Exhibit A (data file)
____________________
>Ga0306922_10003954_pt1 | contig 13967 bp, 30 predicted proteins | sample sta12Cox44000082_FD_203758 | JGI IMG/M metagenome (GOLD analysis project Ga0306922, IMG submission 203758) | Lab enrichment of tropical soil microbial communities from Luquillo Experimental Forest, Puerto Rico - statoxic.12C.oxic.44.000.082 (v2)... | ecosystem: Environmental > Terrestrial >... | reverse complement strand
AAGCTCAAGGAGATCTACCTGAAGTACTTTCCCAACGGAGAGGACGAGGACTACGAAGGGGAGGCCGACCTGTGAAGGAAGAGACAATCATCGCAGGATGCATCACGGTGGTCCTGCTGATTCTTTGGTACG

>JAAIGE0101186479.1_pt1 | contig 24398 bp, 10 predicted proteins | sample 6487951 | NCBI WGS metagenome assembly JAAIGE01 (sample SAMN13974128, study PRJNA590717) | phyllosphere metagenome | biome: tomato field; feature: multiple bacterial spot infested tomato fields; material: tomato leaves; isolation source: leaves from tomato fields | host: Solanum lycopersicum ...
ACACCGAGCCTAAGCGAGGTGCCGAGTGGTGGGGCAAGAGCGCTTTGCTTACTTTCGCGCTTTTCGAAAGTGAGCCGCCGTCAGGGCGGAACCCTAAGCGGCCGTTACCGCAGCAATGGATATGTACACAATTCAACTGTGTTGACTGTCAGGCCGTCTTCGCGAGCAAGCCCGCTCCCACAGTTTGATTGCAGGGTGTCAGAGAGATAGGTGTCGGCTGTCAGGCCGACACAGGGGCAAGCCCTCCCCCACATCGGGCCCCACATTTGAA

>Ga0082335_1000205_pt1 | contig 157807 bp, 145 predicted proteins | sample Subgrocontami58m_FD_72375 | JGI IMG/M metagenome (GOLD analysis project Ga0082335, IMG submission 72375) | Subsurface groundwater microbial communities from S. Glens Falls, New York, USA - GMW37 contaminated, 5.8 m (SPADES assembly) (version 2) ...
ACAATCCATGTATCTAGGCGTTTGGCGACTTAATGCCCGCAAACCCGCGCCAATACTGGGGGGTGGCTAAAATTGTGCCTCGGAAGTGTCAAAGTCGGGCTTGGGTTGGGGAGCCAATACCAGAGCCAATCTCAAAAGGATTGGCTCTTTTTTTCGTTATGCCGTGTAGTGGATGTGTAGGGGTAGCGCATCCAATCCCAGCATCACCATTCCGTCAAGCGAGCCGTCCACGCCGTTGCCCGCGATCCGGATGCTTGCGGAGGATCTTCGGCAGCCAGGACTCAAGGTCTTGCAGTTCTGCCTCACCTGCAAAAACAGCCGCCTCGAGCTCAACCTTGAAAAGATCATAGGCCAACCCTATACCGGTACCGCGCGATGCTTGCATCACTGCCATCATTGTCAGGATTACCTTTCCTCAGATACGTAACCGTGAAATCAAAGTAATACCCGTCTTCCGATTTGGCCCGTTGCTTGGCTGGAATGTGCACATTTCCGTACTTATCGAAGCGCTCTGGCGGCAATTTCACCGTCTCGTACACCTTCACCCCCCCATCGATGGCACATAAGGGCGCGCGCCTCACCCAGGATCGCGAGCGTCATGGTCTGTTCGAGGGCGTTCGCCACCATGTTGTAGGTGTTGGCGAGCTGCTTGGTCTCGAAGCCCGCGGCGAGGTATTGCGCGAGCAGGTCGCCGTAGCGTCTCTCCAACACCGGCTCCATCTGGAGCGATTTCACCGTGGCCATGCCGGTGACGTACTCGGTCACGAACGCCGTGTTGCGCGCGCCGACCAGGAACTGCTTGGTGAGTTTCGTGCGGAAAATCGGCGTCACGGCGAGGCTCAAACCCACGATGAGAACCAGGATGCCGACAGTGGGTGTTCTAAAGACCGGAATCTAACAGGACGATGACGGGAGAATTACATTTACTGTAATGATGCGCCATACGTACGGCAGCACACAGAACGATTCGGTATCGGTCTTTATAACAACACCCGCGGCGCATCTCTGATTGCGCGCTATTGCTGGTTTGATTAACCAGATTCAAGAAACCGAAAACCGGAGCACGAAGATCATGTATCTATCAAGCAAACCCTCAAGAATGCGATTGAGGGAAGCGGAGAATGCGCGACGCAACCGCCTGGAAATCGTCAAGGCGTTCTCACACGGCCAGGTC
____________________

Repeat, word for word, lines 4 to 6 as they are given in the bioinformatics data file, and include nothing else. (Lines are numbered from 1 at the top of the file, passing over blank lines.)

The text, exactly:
ACACCGAGCCTAAGCGAGGTGCCGAGTGGTGGGGCAAGAGCGCTTTGCTTACTTTCGCGCTTTTCGAAAGTGAGCCGCCGTCAGGGCGGAACCCTAAGCGGCCGTTACCGCAGCAATGGATATGTACACAATTCAACTGTGTTGACTGTCAGGCCGTCTTCGCGAGCAAGCCCGCTCCCACAGTTTGATTGCAGGGTGTCAGAGAGATAGGTGTCGGCTGTCAGGCCGACACAGGGGCAAGCCCTCCCCCACATCGGGCCCCACATTTGAA

>Ga0082335_1000205_pt1 | contig 157807 bp, 145 predicted proteins | sample Subgrocontami58m_FD_72375 | JGI IMG/M metagenome (GOLD analysis project Ga0082335, IMG submission 72375) | Subsurface groundwater microbial communities from S. Glens Falls, New York, USA - GMW37 contaminated, 5.8 m (SPADES assembly) (version 2) ...
ACAATCCATGTATCTAGGCGTTTGGCGACTTAATGCCCGCAAACCCGCGCCAATACTGGGGGGTGGCTAAAATTGTGCCTCGGAAGTGTCAAAGTCGGGCTTGGGTTGGGGAGCCAATACCAGAGCCAATCTCAAAAGGATTGGCTCTTTTTTTCGTTATGCCGTGTAGTGGATGTGTAGGGGTAGCGCATCCAATCCCAGCATCACCATTCCGTCAAGCGAGCCGTCCACGCCGTTGCCCGCGATCCGGATGCTTGCGGAGGATCTTCGGCAGCCAGGACTCAAGGTCTTGCAGTTCTGCCTCACCTGCAAAAACAGCCGCCTCGAGCTCAACCTTGAAAAGATCATAGGCCAACCCTATACCGGTACCGCGCGATGCTTGCATCACTGCCATCATTGTCAGGATTACCTTTCCTCAGATACGTAACCGTGAAATCAAAGTAATACCCGTCTTCCGATTTGGCCCGTTGCTTGGCTGGAATGTGCACATTTCCGTACTTATCGAAGCGCTCTGGCGGCAATTTCACCGTCTCGTACACCTTCACCCCCCCATCGATGGCACATAAGGGCGCGCGCCTCACCCAGGATCGCGAGCGTCATGGTCTGTTCGAGGGCGTTCGCCACCATGTTGTAGGTGTTGGCGAGCTGCTTGGTCTCGAAGCCCGCGGCGAGGTATTGCGCGAGCAGGTCGCCGTAGCGTCTCTCCAACACCGGCTCCATCTGGAGCGATTTCACCGTGGCCATGCCGGTGACGTACTCGGTCACGAACGCCGTGTTGCGCGCGCCGACCAGGAACTGCTTGGTGAGTTTCGTGCGGAAAATCGGCGTCACGGCGAGGCTCAAACCCACGATGAGAACCAGGATGCCGACAGTGGGTGTTCTAAAGACCGGAATCTAACAGGACGATGACGGGAGAATTACATTTACTGTAATGATGCGCCATACGTACGGCAGCACACAGAACGATTCGGTATCGGTCTTTATAACAACACCCGCGGCGCATCTCTGATTGCGCGCTATTGCTGGTTTGATTAACCAGATTCAAGAAACCGAAAACCGGAGCACGAAGATCATGTATCTATCAAGCAAACCCTCAAGAATGCGATTGAGGGAAGCGGAGAATGCGCGACGCAACCGCCTGGAAATCGTCAAGGCGTTCTCACACGGCCAGGTC